The Common Law, Judges' Law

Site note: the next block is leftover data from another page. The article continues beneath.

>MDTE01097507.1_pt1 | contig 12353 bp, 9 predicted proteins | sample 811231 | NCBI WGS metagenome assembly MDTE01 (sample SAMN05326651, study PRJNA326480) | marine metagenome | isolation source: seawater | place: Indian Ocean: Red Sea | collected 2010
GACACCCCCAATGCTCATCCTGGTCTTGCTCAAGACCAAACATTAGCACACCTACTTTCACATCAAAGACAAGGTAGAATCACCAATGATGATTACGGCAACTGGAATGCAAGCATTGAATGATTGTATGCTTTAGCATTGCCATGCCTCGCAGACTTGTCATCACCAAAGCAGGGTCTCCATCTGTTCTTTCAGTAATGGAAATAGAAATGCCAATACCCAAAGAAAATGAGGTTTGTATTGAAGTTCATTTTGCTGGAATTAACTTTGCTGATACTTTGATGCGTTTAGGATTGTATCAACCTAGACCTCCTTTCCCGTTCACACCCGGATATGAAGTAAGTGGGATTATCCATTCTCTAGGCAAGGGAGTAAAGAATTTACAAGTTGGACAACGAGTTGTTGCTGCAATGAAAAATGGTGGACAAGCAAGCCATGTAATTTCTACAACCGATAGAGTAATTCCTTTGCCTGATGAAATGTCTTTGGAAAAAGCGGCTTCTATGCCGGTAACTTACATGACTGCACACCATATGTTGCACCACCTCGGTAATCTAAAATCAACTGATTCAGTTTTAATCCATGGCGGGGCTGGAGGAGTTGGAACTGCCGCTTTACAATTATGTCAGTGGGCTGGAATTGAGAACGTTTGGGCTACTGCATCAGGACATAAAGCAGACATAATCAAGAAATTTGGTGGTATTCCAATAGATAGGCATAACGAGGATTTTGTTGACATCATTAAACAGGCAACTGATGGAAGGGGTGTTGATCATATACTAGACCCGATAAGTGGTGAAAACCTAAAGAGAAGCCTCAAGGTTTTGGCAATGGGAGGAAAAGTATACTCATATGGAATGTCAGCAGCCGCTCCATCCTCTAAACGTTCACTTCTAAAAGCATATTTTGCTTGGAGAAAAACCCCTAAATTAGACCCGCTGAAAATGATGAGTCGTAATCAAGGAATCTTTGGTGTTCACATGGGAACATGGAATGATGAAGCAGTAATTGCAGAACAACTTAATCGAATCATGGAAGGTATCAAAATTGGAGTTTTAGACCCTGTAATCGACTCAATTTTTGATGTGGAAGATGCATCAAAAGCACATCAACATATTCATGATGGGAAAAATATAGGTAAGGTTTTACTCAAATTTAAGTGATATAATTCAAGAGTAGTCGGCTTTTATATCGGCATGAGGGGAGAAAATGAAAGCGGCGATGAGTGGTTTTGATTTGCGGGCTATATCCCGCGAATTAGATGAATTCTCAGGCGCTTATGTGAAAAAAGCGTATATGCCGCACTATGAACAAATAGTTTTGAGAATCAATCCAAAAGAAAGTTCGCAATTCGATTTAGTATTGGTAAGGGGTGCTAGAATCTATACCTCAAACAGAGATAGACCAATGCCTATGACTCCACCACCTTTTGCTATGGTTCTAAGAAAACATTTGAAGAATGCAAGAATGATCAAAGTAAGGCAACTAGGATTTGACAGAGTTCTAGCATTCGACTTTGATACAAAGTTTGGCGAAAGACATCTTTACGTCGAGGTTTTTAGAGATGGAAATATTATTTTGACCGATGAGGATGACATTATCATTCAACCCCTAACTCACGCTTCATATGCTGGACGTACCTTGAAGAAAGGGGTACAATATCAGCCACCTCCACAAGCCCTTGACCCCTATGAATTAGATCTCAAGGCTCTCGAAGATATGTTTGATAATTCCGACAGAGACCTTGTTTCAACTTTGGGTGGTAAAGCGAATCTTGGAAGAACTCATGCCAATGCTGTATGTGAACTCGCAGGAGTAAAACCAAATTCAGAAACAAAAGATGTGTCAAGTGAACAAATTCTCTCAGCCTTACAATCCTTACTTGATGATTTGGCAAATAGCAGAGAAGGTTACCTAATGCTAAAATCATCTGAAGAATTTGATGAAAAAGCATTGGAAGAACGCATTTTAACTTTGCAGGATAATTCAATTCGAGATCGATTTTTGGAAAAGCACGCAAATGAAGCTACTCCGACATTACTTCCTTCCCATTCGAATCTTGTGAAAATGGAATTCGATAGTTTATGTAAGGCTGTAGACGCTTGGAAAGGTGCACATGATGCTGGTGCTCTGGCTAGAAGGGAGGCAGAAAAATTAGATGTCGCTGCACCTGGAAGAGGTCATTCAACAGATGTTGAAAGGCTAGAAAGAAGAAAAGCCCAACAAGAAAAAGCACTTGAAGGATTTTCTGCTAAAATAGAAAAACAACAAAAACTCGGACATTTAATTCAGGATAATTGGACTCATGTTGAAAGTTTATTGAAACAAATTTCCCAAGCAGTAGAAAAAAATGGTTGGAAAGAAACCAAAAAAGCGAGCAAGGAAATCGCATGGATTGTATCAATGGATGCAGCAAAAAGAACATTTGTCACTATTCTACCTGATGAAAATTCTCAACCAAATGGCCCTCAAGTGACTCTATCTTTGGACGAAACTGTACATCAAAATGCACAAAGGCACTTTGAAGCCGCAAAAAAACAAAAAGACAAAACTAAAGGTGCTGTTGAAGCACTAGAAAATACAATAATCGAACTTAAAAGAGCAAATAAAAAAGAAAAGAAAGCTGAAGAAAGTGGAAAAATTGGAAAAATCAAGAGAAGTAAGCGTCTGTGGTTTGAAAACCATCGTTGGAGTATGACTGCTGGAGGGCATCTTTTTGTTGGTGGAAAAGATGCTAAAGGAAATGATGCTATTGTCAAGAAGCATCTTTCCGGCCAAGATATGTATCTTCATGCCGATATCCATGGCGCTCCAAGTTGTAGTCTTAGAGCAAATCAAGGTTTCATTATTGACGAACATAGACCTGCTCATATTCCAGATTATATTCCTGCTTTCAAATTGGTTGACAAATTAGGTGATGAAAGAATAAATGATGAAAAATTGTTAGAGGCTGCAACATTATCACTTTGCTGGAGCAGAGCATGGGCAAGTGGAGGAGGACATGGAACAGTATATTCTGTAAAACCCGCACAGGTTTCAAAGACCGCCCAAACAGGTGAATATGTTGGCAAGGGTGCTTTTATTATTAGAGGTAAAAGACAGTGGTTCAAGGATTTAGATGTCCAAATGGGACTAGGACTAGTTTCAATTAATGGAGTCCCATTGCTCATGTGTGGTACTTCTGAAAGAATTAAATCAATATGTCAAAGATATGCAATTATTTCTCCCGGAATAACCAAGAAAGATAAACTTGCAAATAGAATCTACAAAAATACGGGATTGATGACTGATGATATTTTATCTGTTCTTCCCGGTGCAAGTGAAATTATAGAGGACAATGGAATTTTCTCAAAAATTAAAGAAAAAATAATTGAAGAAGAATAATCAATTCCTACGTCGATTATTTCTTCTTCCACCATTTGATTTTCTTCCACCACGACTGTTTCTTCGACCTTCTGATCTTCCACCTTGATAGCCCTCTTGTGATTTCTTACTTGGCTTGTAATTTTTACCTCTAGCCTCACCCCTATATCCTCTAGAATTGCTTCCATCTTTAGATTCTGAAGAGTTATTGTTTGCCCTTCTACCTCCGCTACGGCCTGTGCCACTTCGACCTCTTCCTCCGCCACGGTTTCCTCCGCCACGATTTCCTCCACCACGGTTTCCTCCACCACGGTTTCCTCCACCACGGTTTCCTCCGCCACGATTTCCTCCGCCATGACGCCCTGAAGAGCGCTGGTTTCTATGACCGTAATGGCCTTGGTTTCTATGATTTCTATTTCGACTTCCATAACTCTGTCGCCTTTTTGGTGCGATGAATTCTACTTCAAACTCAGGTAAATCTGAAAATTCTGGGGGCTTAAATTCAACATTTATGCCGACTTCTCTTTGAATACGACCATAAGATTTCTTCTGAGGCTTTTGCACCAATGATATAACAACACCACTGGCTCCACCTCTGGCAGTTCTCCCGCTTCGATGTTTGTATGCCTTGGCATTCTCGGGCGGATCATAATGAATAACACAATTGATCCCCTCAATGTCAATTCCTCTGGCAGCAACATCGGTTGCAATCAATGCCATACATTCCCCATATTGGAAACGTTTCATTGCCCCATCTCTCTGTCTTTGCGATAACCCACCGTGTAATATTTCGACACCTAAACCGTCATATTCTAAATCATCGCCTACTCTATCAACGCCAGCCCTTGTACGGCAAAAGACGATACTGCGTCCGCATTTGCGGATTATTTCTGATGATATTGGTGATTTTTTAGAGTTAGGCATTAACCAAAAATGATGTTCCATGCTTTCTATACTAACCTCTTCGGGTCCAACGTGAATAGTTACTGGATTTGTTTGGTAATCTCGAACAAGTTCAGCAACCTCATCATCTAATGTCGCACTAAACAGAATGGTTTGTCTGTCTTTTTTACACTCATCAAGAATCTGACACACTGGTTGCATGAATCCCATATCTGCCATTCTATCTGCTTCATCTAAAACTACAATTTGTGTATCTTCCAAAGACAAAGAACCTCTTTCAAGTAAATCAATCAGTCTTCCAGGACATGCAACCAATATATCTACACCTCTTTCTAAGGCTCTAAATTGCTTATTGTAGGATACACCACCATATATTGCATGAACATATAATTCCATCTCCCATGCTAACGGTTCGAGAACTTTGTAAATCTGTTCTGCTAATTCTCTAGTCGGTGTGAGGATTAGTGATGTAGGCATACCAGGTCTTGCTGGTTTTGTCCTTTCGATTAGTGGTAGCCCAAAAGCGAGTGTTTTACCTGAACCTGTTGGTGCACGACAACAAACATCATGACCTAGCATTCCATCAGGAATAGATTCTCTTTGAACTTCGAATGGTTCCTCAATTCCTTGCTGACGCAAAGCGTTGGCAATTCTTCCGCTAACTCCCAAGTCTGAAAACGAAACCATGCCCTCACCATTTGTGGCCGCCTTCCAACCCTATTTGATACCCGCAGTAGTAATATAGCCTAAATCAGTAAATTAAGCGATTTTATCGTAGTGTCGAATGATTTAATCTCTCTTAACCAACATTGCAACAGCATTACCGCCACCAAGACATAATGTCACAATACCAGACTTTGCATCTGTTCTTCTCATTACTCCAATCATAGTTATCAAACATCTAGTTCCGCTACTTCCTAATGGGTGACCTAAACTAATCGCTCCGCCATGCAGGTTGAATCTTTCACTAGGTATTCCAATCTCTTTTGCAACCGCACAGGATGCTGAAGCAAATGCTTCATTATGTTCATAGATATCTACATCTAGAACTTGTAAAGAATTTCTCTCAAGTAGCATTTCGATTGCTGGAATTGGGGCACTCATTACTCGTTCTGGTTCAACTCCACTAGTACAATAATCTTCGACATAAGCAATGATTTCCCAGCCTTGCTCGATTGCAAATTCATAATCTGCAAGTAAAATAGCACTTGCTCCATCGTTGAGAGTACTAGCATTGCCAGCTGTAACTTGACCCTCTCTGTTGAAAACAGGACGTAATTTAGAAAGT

Setting out from a background of scholarship evolved over a period of decades, I joined the High Court Bench in October 2003, with the enthusiasm to match the law as learnt, to the reality of dispute settlement. First assigned duty in the Civil Division at the principal station, and thereafter continually adjudicating civil disputes, I formed the impression, especially after serving for more than three years in the Criminal Division and after experiencing the entire range of justiciable causes, that civil cases, offered the widest scope for the development of the typical legal concept, and for the formulation of novel concepts of jurisprudence. The reason is that, unlike in criminal or cognate matters, which on constitutional or historical grounds were bounded by formal law, the civil domain rested on private grievance, and accorded the judge considerable liberty in the application of principle an d in law-making. At the same time I gained the perception , with in the framework of civil litigation, that the law relating to property was by far the most tested sphere of dispute settlement. By no means surprising, in view of the constrained pace of growth of the national economy, attending upon a rapid pace of population growth, such as obtains in most African countries. The basic endowment of nature, in the form of land, and land-based resources and activities, lies at the core of social tensions, and the resultant urgency of dispute settlement; and these, thus, constitute the larger part of the incidence of civil litigation. Such disputes do not, in most cases, find anything akin to solution-templates in the form of enacted law. And the common law tradition has come in handy - with its considerable scope for judicial law-making. This scenario conforms to reality in East Africa, which had the legacy of the common law, coming both formally through legislative prescription, and informally through the agency of judicial officers of Commonwealth origin, as well as through a system of legal education and training greatly influenced by the Commonwealth experience.The classic depict ion of the place of judicial creativity, even when the subject-matter is govern ed by enacted law, is that by Lord Denning: "It would certainly save the judges trouble if Acts of Parliament were drafted with Divine prescience and perfect clarity. In the absence of it...a judge...must set to work on the constructive task of finding the intention of Parliament, and he must do this not only from the language of the statute but also from a consideration of the social conditions which have given rise to it , and of the mischief which it was passed to remedy, and then he must implement the written word so as to give 'forces of life' to the intention of the legislature....» t In the same way, there was an unlimited scope for the Kenyan judge to interpret the law, breathe life into it and, for all practical purposes, make law. It is the clear significance of landed property in the incidence of litigation , that led to the choice of this sphere as the forum for examining evolving judicial practice. This work is a depiction of the judge's law-creative role, in the common law tradition. The judge's context of work is, however, not exactly the same in East Africa as in England - the cradle of the common law tradition. In most countries of Africa, the fundamental principles of law are laid out in a written Constitution, that is binding on the courts and all public agencies. It is, thus, a matter of professional interest, how the superior courts have performed the common-law role, in the context of the Constitution as the basic norm. In this work, it is the sphere of property law that has been adopted as the medium for examining the mode of discharge of the common law function, in the context of the principles elaborated in the Constitution.